One of the advantages of interactive online publications over their printed counterparts is the statistics. Getting insight into your readers' behavior when interacting with your publications is crucial to your communication strategy. Heatmap is one of our features that help you do just that.
We realize that analyzing your readers' behavior can easily be a full-time job. Let's have a look at how the Heatmap feature can easily get you started with analyzing readers' behavior and help you to continuously improve your online publications.
With iPaper's Statistics module, you can learn about the effectiveness of your catalogs, magazines and brochures by analyzing which links users click on, if they actually notice the newsletter subscribe button, or if they use the Table of Contents.
Heatmap Of Your Online Publications
The heatmap is a graphical representation of how users interact with your online material. If you look at the heatmap, you will see patches of colors on it, ranging from red to green. So, while red is usually a color to avoid in design, in this case, it is great, because it illustrates where in your online catalog, brochure or magazine people click.
The example above is an excellent one, though it might look messy, it makes a lot of sense if you look at it the right way. This example illustrates that the publication works extremely well because viewers use the links and Calls-to-Action that have been placed in this online product catalog from Elgiganten.
In this case, the customer has chosen to integrate their eCommerce shop with their iPaper Flipbook. So, when readers add a product to their cart, it's automatically added to the shopping cart. The reader doesn't have to leave the catalog but can keep adding products.
Improve Your Online Publications For Increased Sales
Heatmaps can give you a great idea of how to improve your online publication, and in some cases, it can also raise some red flags (not the good kind this time - real red flags). In one of our demo catalogs below, you can see that there are quite a lot of clicks. However, the iPaper Flipbook has absolutely no interaction on the page, besides an image fading in. This means that there is something else that gives readers the idea that areas are clickable.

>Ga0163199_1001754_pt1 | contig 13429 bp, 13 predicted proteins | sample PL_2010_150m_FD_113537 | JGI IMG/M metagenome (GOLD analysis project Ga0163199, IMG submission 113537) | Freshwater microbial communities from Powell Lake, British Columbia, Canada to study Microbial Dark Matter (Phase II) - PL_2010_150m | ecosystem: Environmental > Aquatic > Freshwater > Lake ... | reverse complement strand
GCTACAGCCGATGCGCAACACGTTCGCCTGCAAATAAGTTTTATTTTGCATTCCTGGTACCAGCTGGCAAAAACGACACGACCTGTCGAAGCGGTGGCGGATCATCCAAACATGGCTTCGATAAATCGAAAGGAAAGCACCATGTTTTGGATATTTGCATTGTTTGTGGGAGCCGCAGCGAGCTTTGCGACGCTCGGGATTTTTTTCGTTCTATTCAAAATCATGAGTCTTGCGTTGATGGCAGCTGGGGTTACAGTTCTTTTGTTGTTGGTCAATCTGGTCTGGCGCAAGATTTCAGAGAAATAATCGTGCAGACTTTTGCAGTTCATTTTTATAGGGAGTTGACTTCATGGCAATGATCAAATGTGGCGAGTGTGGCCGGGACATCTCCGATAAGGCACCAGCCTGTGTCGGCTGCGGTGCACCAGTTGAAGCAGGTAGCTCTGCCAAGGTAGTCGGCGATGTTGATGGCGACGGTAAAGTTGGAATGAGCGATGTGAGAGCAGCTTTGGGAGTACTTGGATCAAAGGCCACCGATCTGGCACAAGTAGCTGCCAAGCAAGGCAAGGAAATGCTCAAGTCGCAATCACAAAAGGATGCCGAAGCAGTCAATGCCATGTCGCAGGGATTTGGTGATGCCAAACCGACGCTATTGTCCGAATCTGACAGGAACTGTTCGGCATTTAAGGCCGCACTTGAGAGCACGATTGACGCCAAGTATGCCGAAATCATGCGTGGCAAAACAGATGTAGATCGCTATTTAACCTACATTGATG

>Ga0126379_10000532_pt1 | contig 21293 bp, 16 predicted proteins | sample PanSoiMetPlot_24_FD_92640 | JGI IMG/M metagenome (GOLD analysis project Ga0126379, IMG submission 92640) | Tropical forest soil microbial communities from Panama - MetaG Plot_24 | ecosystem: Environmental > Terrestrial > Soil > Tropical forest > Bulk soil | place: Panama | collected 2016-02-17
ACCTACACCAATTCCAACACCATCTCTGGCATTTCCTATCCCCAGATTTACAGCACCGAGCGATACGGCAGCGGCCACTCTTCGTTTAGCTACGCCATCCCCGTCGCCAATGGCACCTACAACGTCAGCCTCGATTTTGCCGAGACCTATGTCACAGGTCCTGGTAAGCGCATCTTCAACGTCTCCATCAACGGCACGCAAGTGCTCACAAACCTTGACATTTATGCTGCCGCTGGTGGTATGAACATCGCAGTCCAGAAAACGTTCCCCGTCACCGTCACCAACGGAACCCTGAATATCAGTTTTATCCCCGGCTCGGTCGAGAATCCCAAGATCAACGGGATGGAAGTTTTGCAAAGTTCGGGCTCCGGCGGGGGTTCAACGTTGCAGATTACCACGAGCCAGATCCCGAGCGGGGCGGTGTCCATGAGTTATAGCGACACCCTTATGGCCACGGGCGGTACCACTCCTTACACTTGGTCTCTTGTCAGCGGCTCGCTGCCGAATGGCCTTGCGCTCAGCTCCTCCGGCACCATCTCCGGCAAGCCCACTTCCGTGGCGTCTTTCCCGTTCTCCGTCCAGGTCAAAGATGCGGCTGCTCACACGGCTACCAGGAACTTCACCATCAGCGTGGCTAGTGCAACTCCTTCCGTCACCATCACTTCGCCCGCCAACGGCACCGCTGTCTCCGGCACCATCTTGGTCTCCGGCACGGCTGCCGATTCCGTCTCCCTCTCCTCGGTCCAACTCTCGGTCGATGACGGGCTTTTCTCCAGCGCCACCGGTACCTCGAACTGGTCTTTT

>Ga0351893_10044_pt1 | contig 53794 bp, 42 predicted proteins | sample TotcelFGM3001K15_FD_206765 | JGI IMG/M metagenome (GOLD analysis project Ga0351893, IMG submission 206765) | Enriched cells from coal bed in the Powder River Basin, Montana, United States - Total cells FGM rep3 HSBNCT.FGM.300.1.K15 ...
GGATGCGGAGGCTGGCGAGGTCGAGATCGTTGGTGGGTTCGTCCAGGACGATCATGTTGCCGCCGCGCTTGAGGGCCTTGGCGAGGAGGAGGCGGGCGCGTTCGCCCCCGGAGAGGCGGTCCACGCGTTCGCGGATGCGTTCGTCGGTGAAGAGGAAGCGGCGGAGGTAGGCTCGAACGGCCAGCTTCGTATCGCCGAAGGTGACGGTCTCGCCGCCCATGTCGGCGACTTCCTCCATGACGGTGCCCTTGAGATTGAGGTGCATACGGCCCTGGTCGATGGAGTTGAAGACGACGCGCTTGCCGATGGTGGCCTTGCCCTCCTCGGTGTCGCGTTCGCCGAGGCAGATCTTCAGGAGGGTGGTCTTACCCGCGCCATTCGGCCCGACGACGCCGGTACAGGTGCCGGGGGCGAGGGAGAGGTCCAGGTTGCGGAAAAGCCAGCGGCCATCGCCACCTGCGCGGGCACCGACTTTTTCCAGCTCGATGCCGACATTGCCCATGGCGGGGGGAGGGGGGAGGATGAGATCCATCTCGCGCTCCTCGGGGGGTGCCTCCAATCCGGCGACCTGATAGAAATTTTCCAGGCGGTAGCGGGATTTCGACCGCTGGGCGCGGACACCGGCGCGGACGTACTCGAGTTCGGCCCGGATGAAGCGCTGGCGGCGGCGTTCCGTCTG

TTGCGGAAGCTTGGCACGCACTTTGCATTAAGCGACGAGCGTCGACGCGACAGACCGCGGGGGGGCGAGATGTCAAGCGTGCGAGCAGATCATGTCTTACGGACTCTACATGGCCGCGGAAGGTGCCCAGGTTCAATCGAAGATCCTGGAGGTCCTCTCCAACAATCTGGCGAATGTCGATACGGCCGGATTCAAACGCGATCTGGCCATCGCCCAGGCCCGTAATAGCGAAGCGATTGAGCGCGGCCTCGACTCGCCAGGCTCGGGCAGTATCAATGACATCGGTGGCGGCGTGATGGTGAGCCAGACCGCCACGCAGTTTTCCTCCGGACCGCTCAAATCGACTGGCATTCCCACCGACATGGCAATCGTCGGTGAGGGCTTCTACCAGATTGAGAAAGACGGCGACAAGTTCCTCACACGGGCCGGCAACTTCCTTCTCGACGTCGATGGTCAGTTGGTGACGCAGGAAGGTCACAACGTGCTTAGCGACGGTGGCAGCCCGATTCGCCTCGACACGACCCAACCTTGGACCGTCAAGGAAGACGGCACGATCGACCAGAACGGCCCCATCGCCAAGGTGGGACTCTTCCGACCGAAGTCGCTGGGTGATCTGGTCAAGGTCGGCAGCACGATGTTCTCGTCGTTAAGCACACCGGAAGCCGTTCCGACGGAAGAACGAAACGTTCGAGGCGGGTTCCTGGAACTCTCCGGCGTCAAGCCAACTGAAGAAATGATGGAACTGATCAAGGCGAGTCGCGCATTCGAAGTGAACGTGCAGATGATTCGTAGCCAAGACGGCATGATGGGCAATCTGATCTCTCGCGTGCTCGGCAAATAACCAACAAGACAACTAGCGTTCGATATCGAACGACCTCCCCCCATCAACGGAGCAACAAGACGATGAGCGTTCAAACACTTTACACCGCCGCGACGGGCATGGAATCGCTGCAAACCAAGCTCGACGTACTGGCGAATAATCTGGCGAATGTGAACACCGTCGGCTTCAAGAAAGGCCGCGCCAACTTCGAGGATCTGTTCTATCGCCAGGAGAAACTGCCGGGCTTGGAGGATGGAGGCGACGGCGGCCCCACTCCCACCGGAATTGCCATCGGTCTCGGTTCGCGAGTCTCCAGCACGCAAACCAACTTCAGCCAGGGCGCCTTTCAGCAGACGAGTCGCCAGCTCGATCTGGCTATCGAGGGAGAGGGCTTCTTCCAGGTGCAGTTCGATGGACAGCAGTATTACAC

In this case, we don't take it too seriously. This is a demo catalog created to show what iPaper can do. But if you have an iPaper with shop, and you see that readers click on all other elements but the ones you want them to click on, there's work do be done. But without heatmap, you would never know this.
Another case in which we successfully used the heatmap was for one of our demo flipbooks, PC Republic. When we created it, we wanted to test our Table of Content and see how good it was. It turns out; not many people understood that they could click on the images on page three to browse to other sections. To solve this, we thought of adding a mouse cursor that flew in and out, illustrating that the images were clickable. Then we tested this using heatmap.
As you can see above, the heatmap helped us validate our premise: if you illustrate that users can click on something, they will do it. Without the heatmap, we wouldn't have been able to see the results of this test.
Another interesting finding was that more users clicked on the first link (the one we illustrated with the mouse cursor) than on all the others.
The Heatmap is a good and easy place to start if you want to know more about what and where readers' click.
If you'd like more inspiration on how to add Calls-to-Action in your online publications, I recommend that your download this free eBook; Designing for Digital or this free eBook: 3 Steps to the Perfect CTA.